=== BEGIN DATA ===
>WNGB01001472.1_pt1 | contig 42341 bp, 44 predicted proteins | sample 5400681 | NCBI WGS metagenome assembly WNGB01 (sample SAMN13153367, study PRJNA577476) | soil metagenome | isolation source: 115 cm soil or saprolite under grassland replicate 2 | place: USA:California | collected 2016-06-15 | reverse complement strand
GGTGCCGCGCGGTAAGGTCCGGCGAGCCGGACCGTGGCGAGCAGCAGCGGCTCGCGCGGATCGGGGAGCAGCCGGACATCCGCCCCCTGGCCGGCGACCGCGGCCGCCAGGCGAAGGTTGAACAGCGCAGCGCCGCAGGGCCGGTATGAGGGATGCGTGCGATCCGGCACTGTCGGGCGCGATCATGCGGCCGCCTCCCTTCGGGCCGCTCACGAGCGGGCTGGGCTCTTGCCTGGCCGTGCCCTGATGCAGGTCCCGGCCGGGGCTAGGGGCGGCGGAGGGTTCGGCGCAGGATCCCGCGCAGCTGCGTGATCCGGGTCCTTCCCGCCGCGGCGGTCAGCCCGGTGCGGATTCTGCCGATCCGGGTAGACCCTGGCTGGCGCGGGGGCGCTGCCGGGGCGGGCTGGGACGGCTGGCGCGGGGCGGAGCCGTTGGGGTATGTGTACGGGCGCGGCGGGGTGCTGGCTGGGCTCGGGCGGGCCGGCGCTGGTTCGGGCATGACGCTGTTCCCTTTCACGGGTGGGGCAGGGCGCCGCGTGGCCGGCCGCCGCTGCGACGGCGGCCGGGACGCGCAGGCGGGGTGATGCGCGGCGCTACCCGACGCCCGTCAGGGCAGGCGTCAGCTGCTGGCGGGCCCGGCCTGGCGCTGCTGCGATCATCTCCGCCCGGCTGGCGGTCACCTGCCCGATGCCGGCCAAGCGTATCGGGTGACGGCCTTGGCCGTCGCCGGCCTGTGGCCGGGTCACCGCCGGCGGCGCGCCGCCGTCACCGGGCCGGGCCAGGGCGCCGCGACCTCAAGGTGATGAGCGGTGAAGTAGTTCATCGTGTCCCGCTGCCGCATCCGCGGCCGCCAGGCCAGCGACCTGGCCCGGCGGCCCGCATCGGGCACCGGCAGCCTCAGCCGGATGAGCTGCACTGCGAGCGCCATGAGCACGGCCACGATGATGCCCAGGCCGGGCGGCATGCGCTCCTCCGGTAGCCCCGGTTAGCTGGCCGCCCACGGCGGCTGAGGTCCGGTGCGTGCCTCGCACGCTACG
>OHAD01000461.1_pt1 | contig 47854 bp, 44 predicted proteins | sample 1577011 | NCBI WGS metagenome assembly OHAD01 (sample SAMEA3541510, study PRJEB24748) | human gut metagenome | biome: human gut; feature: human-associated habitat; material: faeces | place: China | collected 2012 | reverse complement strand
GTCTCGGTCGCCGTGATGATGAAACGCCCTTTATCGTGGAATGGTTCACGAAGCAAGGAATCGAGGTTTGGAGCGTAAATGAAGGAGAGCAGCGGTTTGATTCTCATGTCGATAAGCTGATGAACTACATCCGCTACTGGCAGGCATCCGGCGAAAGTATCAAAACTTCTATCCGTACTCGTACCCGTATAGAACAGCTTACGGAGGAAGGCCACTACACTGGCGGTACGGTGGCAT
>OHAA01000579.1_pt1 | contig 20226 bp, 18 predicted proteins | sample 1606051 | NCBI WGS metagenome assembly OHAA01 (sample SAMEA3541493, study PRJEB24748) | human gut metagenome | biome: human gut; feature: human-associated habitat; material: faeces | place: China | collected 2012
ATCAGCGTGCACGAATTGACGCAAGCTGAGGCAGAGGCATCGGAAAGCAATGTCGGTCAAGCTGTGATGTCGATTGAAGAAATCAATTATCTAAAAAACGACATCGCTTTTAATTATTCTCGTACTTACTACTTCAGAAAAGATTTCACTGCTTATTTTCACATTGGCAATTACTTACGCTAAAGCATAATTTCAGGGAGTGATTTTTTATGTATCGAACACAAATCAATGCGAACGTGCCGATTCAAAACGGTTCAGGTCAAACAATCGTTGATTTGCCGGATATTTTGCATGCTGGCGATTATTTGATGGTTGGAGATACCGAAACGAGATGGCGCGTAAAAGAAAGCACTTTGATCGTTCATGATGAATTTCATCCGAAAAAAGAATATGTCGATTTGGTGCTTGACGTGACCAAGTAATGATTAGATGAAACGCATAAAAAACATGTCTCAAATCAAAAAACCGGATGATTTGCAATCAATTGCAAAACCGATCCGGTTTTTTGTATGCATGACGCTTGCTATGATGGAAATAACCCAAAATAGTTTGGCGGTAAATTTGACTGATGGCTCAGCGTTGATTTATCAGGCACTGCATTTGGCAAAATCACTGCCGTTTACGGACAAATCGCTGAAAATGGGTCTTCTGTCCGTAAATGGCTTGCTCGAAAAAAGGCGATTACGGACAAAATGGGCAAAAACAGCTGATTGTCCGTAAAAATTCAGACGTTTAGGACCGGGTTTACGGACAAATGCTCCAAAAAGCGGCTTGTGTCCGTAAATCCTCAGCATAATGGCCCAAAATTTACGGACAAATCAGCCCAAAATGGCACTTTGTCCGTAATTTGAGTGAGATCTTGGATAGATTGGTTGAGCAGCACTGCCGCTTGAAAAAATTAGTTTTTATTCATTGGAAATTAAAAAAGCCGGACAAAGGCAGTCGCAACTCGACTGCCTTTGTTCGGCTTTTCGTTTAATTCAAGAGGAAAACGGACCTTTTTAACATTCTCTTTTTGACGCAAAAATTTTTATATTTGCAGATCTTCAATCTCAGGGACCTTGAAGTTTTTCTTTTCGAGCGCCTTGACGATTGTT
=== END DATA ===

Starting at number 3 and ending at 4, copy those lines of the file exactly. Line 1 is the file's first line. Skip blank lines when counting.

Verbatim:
>OHAD01000461.1_pt1 | contig 47854 bp, 44 predicted proteins | sample 1577011 | NCBI WGS metagenome assembly OHAD01 (sample SAMEA3541510, study PRJEB24748) | human gut metagenome | biome: human gut; feature: human-associated habitat; material: faeces | place: China | collected 2012 | reverse complement strand
GTCTCGGTCGCCGTGATGATGAAACGCCCTTTATCGTGGAATGGTTCACGAAGCAAGGAATCGAGGTTTGGAGCGTAAATGAAGGAGAGCAGCGGTTTGATTCTCATGTCGATAAGCTGATGAACTACATCCGCTACTGGCAGGCATCCGGCGAAAGTATCAAAACTTCTATCCGTACTCGTACCCGTATAGAACAGCTTACGGAGGAAGGCCACTACACTGGCGGTACGGTGGCAT